The competitive determination of land rent by supply and demand is only one instance of the general analysis applicable to any factor of production. How is the rental value per week of a tractor to be determined in a competitive market? We first sum up the derived demands of all business firms for tractors. (Of course, these derived demands have behind them marginal-revenue-product considerations as shown in the last chapter, but this behind-the-scenes relation need not now concern us as we observe the aggregate market demand for this factor.)
In addition to the DD curve shown in Fig. 4, we must also have a supply curve such as SS. But there is now no reason why the supply curve should be perfectly vertical. It may now be positively elastic, rising upward toward the northeast --being dependent in the case of the tractors on their marginal costs of production Or if the factor of production were labor, it might be that people would feel they could afford to work fewer hours as wages rise, so that the SS curve might eventually bend backward and northwestward from the vertical, rather than rising forward.
Factor supply and derived demand together determine income distribution:
In any case, whether the supply curve is vertically inelastic, positively elastic, or negatively elastic, there will be an SS curve as in Fig. 4. Where the demand and supply curves intersect, the final equilibrium factor-price will be set. And if the demand curve for the factor shifts upward, its market price will tend to rise; on the other hand, if the supply offered of any factor increases, so that the supply curve shifts rightward, then the factor-price will tend to fall.Fig. 4. Land's share in national income rises when its rent Is bid up. Skilled and unskilled labor shares are, in competitive markets, determined by interplay of factor supply and demand. Same would hold for any factor.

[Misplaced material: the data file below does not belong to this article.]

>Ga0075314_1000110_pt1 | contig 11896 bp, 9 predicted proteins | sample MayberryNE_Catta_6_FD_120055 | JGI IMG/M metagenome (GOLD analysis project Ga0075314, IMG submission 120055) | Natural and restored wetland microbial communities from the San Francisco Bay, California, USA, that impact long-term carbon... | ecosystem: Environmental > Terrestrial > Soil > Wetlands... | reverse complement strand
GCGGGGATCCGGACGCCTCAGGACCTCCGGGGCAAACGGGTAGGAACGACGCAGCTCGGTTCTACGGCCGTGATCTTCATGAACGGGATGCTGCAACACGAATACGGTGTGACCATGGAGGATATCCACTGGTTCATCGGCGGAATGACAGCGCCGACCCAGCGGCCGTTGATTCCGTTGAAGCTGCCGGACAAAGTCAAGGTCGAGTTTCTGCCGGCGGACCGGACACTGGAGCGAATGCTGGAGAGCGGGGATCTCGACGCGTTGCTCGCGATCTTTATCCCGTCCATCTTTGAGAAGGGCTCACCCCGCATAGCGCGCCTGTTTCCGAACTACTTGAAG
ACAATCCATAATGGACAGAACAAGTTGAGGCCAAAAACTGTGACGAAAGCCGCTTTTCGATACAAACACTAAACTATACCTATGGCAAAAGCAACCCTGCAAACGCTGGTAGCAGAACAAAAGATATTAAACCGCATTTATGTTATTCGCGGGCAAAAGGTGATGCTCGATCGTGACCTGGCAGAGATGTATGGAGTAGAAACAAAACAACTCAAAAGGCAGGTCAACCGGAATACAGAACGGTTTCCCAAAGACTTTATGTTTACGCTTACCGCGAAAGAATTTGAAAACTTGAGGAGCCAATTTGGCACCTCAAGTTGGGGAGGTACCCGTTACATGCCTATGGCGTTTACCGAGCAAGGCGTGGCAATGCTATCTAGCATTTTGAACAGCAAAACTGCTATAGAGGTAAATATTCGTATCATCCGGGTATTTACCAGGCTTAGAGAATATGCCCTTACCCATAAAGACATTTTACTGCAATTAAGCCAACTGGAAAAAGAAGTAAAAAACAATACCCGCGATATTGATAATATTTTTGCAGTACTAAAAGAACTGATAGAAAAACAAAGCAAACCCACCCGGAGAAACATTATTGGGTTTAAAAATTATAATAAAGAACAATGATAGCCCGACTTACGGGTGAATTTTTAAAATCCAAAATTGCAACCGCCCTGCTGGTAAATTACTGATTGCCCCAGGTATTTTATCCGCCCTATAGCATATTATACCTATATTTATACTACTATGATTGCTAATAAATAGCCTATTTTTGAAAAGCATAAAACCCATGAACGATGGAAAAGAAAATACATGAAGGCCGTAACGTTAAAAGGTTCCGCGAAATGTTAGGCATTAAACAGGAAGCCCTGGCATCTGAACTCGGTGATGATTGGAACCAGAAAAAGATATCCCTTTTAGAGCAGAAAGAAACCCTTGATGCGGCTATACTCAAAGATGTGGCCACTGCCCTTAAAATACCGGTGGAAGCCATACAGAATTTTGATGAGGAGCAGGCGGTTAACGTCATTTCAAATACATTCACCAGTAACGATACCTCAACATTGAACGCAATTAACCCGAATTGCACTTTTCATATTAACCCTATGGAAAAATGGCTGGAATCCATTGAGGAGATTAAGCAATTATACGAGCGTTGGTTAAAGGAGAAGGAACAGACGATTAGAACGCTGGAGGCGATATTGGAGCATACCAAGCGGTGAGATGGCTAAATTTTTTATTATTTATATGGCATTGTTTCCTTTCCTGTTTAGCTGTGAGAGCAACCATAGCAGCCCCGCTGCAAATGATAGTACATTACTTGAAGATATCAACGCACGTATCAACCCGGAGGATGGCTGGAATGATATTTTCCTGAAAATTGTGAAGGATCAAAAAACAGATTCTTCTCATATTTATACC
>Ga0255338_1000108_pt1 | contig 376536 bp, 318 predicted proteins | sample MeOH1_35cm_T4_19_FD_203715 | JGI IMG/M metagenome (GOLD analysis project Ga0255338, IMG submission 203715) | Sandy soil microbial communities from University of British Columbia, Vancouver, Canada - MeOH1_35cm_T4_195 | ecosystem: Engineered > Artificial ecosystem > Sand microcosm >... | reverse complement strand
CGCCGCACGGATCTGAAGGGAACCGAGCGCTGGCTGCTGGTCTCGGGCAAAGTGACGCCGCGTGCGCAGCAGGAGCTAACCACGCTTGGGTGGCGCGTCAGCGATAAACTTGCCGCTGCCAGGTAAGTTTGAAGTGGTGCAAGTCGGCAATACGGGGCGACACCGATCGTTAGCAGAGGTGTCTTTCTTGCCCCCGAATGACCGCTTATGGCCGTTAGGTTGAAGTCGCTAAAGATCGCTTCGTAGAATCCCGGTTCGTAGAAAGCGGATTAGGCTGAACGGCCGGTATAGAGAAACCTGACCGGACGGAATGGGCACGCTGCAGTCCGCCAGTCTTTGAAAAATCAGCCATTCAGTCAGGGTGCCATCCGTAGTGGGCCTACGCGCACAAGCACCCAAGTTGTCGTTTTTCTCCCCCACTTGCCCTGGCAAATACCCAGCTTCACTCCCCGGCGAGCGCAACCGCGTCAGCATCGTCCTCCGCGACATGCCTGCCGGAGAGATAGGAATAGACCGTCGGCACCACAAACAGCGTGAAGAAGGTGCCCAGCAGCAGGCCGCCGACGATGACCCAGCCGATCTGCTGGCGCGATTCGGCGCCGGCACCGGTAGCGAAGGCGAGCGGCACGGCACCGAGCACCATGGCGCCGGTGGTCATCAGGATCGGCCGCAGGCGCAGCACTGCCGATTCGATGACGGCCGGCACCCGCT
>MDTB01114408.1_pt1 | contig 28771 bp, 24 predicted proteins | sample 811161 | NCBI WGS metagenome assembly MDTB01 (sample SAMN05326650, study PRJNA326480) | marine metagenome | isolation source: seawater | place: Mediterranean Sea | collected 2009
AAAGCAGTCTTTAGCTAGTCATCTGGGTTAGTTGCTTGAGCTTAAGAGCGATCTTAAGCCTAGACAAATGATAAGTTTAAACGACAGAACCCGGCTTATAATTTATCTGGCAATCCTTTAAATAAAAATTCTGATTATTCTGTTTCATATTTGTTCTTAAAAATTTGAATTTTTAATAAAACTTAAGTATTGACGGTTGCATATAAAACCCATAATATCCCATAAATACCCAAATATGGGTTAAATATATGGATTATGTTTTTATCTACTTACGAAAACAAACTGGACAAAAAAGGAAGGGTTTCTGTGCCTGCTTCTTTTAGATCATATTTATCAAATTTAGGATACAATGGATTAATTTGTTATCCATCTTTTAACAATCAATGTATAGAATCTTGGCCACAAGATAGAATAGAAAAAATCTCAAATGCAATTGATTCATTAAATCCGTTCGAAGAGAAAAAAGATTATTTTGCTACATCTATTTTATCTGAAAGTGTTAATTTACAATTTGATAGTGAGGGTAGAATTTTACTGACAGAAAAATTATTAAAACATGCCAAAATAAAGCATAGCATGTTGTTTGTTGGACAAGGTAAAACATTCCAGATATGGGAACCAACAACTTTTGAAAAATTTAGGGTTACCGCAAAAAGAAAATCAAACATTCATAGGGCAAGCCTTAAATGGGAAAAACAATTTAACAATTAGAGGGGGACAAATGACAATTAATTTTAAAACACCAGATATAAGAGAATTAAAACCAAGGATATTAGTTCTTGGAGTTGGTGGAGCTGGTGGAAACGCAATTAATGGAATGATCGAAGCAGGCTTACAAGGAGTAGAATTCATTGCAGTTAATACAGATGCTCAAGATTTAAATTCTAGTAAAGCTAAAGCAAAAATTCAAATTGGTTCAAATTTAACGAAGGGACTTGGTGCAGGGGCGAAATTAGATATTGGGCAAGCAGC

In a competitive market economy, therefore, factor-prices and the distribution of income are not determined at random. There are definite forces of supply and demand operating to create high returns to scarce factors that are very useful in producing the things wanted by people with purchasing power. But the price will drop if more of any factor should become available or if other close substitutes for it are found or if people stop wanting the goods that a factor is best suited to make. Competition gives and competition takes.
FACTOR PRICING AND EFFICIENCY
Competitive supply and demand helps determine the For Whom problem of society. Whether or not we like its answer to this distribution question-and in the case of rent Henry George certainly did not -- we have to admit that it does contribute to an efficient solution of the How problem for society.
Thus, as a result of supply and demand in markets for goods and for factors, in America where land is plentiful and labor scarce we find extensive agriculture. In Europe or Asia, where people are plentiful relative to land, we find intensive agriculture.
Why? Because of government planning? No, not necessarily.